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Utamaro Kitagawa (1750-1806)'s well known woodblock print Beauty In Front of Mirror in close-up depicts neck hairline (項, unaji) as some Japanese sees that is one of women's most attractive parts.

Beauties in the Snow By Utamaro Kitagawa

Kitagawa Utamaro (Japanese, 1753?–1806). Geisha Walking through the Snow at Night, ca. 1797. The Metropolitan Museum of Art, New York. H. O. Havemeyer Collection, Bequest of Mrs. H. O. Havemeyer, 1929 (JP1665) | A geisha walks with an umbrella in a snowstorm, accompanied by a male attendant carrying a lantern and a lacquered black box containing her musical instrument, a shamisen. It is a dreamlike scene. The snow is falling thick and fast, but there is no indication of snow on the ground. #snow

#Utamaro--2 Beauties Under an Umbrella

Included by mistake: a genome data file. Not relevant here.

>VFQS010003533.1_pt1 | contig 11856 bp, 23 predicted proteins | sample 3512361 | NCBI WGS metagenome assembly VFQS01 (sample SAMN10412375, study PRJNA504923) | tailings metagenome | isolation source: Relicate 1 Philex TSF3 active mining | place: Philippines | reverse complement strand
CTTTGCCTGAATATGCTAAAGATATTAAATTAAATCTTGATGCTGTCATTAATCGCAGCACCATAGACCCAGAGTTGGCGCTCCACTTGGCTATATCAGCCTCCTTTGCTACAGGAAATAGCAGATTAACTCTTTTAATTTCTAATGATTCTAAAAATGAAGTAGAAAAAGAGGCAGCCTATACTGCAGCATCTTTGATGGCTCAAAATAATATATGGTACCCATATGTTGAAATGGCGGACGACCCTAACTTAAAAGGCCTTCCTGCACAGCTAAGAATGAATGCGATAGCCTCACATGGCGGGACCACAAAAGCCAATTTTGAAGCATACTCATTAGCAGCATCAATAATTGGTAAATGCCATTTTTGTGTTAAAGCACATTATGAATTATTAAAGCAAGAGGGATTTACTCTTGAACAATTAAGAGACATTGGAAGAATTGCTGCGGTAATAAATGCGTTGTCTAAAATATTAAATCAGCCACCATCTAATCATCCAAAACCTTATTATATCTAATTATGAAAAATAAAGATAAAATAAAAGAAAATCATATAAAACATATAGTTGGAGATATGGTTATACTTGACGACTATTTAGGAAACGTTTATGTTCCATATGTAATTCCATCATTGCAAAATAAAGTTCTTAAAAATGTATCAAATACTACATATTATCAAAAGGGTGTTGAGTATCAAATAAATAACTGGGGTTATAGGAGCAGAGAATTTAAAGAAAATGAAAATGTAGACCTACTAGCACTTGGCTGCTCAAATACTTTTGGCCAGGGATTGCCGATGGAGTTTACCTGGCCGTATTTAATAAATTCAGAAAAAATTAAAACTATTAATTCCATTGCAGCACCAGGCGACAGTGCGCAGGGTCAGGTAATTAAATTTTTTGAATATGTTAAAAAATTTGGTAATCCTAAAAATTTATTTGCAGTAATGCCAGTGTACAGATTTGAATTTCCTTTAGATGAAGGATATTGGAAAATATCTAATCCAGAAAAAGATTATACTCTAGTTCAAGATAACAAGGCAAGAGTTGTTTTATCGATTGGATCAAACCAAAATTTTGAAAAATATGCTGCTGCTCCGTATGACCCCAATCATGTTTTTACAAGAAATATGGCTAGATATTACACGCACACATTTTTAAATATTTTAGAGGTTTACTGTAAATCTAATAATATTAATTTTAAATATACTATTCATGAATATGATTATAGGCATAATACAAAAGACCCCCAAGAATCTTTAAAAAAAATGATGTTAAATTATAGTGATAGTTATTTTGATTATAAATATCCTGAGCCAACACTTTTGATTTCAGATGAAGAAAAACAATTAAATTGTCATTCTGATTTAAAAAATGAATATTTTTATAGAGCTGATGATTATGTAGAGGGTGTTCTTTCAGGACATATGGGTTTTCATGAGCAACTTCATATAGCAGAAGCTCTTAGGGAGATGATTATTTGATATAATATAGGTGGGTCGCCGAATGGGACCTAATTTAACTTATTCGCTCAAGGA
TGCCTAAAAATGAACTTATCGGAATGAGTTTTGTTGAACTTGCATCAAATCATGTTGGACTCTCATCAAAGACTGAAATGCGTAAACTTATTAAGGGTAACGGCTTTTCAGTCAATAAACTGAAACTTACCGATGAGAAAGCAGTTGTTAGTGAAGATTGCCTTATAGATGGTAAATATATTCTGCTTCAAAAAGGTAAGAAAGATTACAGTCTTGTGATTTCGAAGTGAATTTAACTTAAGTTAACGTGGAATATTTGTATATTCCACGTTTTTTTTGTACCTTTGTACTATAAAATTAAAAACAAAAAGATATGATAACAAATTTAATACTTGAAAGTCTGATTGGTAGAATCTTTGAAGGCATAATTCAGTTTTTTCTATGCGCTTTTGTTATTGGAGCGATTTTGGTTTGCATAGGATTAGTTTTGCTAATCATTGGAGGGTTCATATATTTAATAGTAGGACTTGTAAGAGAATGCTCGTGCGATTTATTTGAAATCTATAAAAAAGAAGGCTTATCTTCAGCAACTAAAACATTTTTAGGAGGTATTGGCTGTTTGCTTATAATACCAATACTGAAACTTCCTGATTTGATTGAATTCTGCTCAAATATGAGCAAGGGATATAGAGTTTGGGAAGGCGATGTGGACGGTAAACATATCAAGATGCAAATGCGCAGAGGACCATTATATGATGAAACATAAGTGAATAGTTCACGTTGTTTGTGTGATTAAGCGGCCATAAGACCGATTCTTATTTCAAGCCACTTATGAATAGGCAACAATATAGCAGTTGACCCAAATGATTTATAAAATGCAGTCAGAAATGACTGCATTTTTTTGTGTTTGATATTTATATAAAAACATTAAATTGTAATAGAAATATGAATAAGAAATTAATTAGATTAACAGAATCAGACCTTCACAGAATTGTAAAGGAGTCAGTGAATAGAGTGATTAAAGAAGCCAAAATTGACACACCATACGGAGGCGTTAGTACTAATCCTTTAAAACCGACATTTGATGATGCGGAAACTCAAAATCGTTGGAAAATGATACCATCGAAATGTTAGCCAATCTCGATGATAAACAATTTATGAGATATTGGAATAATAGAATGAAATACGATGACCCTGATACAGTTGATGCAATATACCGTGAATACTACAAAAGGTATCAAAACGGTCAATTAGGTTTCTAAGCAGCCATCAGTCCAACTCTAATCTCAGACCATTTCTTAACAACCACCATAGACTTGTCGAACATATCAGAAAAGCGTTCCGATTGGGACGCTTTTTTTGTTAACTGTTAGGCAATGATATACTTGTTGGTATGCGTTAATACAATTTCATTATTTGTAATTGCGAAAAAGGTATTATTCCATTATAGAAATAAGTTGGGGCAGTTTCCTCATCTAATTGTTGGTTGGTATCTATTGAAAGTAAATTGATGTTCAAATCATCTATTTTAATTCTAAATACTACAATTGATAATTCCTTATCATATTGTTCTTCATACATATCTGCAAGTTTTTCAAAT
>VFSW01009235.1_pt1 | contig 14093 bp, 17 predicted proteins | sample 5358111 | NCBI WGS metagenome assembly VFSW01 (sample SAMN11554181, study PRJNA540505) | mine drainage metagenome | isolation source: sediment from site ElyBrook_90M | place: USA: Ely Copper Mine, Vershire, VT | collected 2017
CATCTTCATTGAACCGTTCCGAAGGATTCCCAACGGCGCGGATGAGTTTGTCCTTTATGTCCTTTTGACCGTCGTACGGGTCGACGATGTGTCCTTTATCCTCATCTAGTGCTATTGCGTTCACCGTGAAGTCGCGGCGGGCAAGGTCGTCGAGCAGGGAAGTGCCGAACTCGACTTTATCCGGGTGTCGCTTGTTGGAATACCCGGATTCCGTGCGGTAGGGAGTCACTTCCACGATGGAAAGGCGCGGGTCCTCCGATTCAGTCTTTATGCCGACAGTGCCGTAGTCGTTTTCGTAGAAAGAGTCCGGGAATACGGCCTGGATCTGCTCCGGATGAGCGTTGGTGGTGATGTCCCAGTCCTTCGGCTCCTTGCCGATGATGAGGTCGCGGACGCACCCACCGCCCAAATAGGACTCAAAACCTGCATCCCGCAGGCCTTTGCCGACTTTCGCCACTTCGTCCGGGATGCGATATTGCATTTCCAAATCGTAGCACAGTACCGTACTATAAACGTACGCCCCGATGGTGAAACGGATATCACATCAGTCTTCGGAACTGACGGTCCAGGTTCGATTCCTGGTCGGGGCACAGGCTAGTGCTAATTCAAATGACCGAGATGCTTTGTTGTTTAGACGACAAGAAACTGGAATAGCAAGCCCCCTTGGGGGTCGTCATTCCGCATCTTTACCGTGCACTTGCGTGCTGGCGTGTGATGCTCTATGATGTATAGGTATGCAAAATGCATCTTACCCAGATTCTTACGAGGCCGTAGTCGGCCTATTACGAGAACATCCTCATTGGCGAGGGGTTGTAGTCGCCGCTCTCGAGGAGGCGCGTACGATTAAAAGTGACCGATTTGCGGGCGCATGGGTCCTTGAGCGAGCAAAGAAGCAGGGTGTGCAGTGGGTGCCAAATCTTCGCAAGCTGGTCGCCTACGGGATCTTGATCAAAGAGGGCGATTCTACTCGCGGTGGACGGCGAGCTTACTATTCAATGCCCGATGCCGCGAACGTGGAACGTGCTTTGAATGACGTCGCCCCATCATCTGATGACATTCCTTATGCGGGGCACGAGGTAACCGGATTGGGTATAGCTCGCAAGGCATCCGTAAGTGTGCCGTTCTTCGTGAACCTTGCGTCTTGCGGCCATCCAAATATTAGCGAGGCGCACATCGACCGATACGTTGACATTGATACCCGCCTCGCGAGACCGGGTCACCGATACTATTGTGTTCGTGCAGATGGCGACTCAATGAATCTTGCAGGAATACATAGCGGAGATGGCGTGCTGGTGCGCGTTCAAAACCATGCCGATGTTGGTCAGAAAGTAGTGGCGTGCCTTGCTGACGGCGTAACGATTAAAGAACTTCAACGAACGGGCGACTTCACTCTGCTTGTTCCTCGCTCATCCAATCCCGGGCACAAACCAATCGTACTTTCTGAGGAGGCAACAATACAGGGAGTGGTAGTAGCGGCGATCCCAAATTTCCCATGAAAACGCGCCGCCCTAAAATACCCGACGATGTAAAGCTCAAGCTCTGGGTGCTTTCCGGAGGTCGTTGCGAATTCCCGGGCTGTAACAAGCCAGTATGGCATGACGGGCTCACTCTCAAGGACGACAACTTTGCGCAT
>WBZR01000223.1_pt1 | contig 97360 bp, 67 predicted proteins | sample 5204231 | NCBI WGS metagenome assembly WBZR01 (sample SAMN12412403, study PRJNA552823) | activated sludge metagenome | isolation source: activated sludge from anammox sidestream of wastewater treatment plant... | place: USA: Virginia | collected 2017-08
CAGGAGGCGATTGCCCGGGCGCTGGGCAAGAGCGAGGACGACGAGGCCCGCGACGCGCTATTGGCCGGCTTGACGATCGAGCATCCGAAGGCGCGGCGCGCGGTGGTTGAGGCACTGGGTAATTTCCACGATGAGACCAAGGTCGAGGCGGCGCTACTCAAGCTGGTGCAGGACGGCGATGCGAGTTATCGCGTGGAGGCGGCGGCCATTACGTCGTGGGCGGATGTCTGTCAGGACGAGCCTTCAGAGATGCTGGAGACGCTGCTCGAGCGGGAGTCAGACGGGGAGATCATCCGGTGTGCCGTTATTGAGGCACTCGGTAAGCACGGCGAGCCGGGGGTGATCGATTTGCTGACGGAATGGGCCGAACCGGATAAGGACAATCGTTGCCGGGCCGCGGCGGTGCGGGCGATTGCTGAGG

Kitagawa Utamaro alone, of his contemporary ukiyo-e artists, achieved a national reputation during his lifetime. His sensuous female beauties are generally considered the finest and most evocative bijin-ga in all of ukiyo-e. He succeeded in capturing subtle aspects of personality, and transient moods, of women of all classes, ages, and circumstances.

Utamaro‘s “Beauty in Front of Mirror”. (At that period, the nape of the neck was considered one of the most erotic places on a woman’s body)

Kitagawa Utamaro. Ukiyo-e. The Beauties on the River Bank

Kitagawa Utamaro (Japanese, 1753–1806). A Woman and a Cat, ca. 1793–94. Edo period (1615–1868), Japan. The Metropolitan Museum of Art, New York. H. O. Havemeyer Collection, Bequest of Mrs. H. O. Havemeyer, 1929 (JP1672)

Shin-hanga, movimento artistico degli inizi del XX secolo, che diede nuova linfa all'ukiyo-e.

The Kitchen, by Kitagawa Utamaro (1795), at The Metropolitan Museum of Art - metmuseum.org